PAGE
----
The contractors building a house next door cut down trees and shrubs on my side of the property line. Can I sue them -- and should I do so in small claims court?
Talk is not only cheap, but in this case, it may save you a bundle in time and court costs, not to mention saving your "budding" relationship with your new neighbors.
Best to approach your neighbors about the problem. Present yourself as the reasonable soul you are -- but explain that you would like to be compensated for the money value of the trees and shrubs that were cut down.
(In the meantime, and to prepare for the possibility that your reasonable approach doesn't work, take photos of the work site, in particular showing any remains of your trees and shrubs.)
If your personal approach doesn't yield results, write a demand letter to the contractor and property owner, asking for compensation to replace the trees. Enclose written estimates from local nurseries for the cost of buying and planting similar trees. Should you need some help in the proper way to phrase the request, Nolo's Everybody's Guide to Small Claims Court has samples.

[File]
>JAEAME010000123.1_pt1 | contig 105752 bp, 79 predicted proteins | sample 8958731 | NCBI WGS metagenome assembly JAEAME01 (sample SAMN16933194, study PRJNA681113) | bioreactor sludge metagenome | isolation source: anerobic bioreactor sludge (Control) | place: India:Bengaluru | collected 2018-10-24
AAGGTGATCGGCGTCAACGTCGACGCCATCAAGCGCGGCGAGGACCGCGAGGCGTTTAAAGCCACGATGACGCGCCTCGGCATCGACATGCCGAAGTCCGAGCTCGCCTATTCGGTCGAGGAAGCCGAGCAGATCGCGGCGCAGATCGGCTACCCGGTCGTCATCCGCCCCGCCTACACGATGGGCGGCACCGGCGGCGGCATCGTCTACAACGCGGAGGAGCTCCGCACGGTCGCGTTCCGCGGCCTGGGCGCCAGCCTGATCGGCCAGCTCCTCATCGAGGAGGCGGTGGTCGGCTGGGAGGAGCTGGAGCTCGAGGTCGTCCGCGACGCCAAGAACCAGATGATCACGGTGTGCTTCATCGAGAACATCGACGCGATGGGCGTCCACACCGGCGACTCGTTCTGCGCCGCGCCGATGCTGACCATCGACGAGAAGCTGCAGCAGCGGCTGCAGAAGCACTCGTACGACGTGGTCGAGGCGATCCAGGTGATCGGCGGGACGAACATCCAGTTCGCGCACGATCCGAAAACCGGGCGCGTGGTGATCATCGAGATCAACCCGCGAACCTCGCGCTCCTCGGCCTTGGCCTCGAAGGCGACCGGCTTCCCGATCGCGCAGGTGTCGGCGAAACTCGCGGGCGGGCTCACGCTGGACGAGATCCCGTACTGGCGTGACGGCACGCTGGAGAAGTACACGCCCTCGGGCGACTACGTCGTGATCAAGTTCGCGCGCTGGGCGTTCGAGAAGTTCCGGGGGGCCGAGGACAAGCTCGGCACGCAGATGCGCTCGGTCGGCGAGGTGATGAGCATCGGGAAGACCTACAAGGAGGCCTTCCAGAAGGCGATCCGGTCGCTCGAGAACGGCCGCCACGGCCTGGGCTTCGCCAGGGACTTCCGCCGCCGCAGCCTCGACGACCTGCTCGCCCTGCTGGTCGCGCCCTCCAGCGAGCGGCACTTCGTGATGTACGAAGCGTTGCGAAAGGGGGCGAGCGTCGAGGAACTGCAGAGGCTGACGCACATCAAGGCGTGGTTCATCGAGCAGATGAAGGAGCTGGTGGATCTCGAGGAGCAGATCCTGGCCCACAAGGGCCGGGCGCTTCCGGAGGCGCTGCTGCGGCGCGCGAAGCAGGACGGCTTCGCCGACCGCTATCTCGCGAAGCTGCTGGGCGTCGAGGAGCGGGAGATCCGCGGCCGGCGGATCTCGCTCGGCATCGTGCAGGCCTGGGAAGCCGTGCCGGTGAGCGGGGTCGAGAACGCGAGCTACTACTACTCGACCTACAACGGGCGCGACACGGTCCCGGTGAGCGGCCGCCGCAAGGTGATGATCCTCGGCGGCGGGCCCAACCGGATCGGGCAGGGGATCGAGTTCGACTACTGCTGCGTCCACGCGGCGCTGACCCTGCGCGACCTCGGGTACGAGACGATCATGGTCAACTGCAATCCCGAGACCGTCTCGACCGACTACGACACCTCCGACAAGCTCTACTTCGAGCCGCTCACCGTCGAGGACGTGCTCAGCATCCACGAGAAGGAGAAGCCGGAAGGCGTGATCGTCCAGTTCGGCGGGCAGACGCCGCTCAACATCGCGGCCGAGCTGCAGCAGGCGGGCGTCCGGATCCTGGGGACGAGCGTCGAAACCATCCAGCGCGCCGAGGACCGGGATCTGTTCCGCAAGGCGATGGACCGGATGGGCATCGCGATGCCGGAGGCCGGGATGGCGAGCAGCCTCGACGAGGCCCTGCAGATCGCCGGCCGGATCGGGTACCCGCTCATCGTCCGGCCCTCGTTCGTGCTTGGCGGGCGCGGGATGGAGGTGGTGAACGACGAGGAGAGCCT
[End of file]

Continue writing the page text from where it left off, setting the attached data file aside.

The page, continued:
Wait two weeks. If the contractor or the homeowner doesn't make a reasonable offer, then by all means you may sue for compensation. Some states' small claims courts do not allow lawsuits over trees; check with the clerk of your local small claims court.
If you do sue, be ready to prove that the contractor really did murder your flora ("before" photos of the property will help), and the dollar amount of your loss. For more tips on using the small claims or regular court process, see Nolo's Mediation, Arbitration, and Collaborative Law center.
"Or mediate." That's right -- before you sue, you may try to resolve the problem with the help of a neutral third party. Your local small claims court can refer you to a neighborhood mediation service.